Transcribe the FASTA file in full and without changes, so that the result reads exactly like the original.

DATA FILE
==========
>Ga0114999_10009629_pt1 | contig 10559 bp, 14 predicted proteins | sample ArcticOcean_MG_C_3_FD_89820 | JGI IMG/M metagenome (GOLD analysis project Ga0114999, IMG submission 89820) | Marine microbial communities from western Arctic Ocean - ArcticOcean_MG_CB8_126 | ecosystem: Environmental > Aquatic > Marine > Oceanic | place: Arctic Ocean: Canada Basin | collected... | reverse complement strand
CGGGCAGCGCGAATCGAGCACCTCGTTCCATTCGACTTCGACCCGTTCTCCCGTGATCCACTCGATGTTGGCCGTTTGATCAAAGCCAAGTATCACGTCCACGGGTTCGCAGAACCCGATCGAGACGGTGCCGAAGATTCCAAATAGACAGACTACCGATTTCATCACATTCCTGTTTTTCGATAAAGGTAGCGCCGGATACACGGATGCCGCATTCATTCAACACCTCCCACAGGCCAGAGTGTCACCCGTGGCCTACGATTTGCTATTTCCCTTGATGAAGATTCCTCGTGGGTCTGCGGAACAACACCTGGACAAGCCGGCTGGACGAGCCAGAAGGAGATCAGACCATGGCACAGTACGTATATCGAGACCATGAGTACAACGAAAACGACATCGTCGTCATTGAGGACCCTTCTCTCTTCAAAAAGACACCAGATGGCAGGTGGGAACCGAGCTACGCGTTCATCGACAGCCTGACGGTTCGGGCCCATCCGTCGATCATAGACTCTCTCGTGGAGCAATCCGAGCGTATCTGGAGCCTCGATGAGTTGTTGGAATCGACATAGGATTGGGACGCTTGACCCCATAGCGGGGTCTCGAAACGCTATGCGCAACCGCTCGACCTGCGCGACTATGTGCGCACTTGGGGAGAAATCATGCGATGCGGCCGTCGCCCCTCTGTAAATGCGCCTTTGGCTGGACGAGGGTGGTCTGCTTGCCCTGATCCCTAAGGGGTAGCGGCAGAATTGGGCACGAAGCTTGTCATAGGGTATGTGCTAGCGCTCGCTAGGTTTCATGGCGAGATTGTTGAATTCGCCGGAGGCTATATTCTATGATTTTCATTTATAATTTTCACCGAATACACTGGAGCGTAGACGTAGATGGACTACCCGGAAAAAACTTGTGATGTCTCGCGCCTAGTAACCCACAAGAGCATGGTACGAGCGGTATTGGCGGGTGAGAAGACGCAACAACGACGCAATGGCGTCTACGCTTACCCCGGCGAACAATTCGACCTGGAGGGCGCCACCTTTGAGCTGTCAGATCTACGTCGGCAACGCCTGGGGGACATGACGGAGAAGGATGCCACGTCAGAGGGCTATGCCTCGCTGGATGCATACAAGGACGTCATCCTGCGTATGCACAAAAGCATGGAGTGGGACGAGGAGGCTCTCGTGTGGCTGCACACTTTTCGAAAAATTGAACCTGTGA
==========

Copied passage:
>Ga0114999_10009629_pt1 | contig 10559 bp, 14 predicted proteins | sample ArcticOcean_MG_C_3_FD_89820 | JGI IMG/M metagenome (GOLD analysis project Ga0114999, IMG submission 89820) | Marine microbial communities from western Arctic Ocean - ArcticOcean_MG_CB8_126 | ecosystem: Environmental > Aquatic > Marine > Oceanic | place: Arctic Ocean: Canada Basin | collected... | reverse complement strand
CGGGCAGCGCGAATCGAGCACCTCGTTCCATTCGACTTCGACCCGTTCTCCCGTGATCCACTCGATGTTGGCCGTTTGATCAAAGCCAAGTATCACGTCCACGGGTTCGCAGAACCCGATCGAGACGGTGCCGAAGATTCCAAATAGACAGACTACCGATTTCATCACATTCCTGTTTTTCGATAAAGGTAGCGCCGGATACACGGATGCCGCATTCATTCAACACCTCCCACAGGCCAGAGTGTCACCCGTGGCCTACGATTTGCTATTTCCCTTGATGAAGATTCCTCGTGGGTCTGCGGAACAACACCTGGACAAGCCGGCTGGACGAGCCAGAAGGAGATCAGACCATGGCACAGTACGTATATCGAGACCATGAGTACAACGAAAACGACATCGTCGTCATTGAGGACCCTTCTCTCTTCAAAAAGACACCAGATGGCAGGTGGGAACCGAGCTACGCGTTCATCGACAGCCTGACGGTTCGGGCCCATCCGTCGATCATAGACTCTCTCGTGGAGCAATCCGAGCGTATCTGGAGCCTCGATGAGTTGTTGGAATCGACATAGGATTGGGACGCTTGACCCCATAGCGGGGTCTCGAAACGCTATGCGCAACCGCTCGACCTGCGCGACTATGTGCGCACTTGGGGAGAAATCATGCGATGCGGCCGTCGCCCCTCTGTAAATGCGCCTTTGGCTGGACGAGGGTGGTCTGCTTGCCCTGATCCCTAAGGGGTAGCGGCAGAATTGGGCACGAAGCTTGTCATAGGGTATGTGCTAGCGCTCGCTAGGTTTCATGGCGAGATTGTTGAATTCGCCGGAGGCTATATTCTATGATTTTCATTTATAATTTTCACCGAATACACTGGAGCGTAGACGTAGATGGACTACCCGGAAAAAACTTGTGATGTCTCGCGCCTAGTAACCCACAAGAGCATGGTACGAGCGGTATTGGCGGGTGAGAAGACGCAACAACGACGCAATGGCGTCTACGCTTACCCCGGCGAACAATTCGACCTGGAGGGCGCCACCTTTGAGCTGTCAGATCTACGTCGGCAACGCCTGGGGGACATGACGGAGAAGGATGCCACGTCAGAGGGCTATGCCTCGCTGGATGCATACAAGGACGTCATCCTGCGTATGCACAAAAGCATGGAGTGGGACGAGGAGGCTCTCGTGTGGCTGCACACTTTTCGAAAAATTGAACCTGTGA